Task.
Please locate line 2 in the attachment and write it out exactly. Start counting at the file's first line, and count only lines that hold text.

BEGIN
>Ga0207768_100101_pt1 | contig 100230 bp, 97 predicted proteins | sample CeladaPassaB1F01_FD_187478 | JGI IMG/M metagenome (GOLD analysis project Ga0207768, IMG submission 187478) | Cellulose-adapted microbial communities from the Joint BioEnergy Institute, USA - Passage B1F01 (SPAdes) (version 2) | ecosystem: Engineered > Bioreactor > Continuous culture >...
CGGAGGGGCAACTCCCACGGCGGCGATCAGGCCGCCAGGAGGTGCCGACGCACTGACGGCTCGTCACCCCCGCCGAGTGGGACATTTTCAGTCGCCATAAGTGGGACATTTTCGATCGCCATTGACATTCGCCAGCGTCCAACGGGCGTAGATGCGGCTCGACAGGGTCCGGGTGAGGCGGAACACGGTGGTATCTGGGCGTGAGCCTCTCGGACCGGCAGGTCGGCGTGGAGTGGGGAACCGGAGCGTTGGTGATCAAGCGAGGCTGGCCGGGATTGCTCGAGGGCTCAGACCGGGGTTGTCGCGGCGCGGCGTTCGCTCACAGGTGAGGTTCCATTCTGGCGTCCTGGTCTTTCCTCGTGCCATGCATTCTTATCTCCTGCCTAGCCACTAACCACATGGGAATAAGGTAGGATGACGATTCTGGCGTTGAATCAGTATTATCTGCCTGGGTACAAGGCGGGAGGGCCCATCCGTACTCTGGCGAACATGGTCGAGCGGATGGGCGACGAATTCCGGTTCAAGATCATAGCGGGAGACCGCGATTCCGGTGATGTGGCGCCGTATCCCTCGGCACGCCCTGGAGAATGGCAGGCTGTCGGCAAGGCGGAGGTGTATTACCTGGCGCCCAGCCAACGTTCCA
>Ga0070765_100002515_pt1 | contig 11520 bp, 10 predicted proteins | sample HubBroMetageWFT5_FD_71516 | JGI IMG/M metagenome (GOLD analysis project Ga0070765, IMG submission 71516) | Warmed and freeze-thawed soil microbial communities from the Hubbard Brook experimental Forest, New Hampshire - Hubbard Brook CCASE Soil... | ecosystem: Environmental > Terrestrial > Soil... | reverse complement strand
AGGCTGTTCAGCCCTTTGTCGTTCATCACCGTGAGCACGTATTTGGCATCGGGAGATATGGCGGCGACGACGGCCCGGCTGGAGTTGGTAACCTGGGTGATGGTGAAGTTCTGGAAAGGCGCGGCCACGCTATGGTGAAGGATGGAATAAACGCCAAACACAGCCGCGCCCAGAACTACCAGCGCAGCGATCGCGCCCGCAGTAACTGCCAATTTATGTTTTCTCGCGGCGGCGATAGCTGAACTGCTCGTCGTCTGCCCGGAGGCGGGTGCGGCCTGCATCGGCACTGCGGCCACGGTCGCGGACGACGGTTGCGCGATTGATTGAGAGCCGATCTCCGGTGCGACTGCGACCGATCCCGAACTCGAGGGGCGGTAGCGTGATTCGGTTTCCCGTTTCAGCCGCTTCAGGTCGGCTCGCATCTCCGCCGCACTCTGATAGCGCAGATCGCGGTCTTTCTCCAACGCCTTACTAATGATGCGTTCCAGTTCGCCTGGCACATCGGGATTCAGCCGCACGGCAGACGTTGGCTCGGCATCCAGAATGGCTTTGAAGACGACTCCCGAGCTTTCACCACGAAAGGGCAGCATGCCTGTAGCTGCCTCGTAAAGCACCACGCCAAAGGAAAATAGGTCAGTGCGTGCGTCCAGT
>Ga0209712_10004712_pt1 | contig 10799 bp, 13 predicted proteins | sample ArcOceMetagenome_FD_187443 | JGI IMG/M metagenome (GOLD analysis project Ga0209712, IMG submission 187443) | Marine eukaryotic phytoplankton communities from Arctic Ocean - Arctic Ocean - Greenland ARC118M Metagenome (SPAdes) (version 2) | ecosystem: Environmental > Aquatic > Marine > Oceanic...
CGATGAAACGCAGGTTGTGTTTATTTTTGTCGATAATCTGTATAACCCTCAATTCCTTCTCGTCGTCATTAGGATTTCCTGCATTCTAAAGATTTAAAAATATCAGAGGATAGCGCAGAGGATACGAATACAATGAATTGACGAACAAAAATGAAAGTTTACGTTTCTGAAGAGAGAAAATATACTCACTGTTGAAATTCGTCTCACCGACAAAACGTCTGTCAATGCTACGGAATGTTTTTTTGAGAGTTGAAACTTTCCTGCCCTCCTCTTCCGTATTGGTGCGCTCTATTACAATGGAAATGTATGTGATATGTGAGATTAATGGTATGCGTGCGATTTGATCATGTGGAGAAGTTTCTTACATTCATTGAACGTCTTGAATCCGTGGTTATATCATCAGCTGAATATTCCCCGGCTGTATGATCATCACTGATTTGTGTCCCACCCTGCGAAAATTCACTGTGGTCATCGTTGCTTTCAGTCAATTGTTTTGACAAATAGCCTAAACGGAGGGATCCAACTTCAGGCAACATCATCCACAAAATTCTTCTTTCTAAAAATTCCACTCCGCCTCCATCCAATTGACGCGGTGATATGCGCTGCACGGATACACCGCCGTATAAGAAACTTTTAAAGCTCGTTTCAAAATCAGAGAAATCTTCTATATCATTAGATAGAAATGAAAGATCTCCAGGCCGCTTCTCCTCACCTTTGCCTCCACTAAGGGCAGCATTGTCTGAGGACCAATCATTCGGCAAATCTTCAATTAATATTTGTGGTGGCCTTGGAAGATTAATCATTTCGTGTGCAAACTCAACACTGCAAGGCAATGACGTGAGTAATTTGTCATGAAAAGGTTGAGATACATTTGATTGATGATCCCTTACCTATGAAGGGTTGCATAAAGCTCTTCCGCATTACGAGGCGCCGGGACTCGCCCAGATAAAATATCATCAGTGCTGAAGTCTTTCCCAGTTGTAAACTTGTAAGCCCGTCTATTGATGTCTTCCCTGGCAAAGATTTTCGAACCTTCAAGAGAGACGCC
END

CGGAGGGGCAACTCCCACGGCGGCGATCAGGCCGCCAGGAGGTGCCGACGCACTGACGGCTCGTCACCCCCGCCGAGTGGGACATTTTCAGTCGCCATAAGTGGGACATTTTCGATCGCCATTGACATTCGCCAGCGTCCAACGGGCGTAGATGCGGCTCGACAGGGTCCGGGTGAGGCGGAACACGGTGGTATCTGGGCGTGAGCCTCTCGGACCGGCAGGTCGGCGTGGAGTGGGGAACCGGAGCGTTGGTGATCAAGCGAGGCTGGCCGGGATTGCTCGAGGGCTCAGACCGGGGTTGTCGCGGCGCGGCGTTCGCTCACAGGTGAGGTTCCATTCTGGCGTCCTGGTCTTTCCTCGTGCCATGCATTCTTATCTCCTGCCTAGCCACTAACCACATGGGAATAAGGTAGGATGACGATTCTGGCGTTGAATCAGTATTATCTGCCTGGGTACAAGGCGGGAGGGCCCATCCGTACTCTGGCGAACATGGTCGAGCGGATGGGCGACGAATTCCGGTTCAAGATCATAGCGGGAGACCGCGATTCCGGTGATGTGGCGCCGTATCCCTCGGCACGCCCTGGAGAATGGCAGGCTGTCGGCAAGGCGGAGGTGTATTACCTGGCGCCCAGCCAACGTTCCA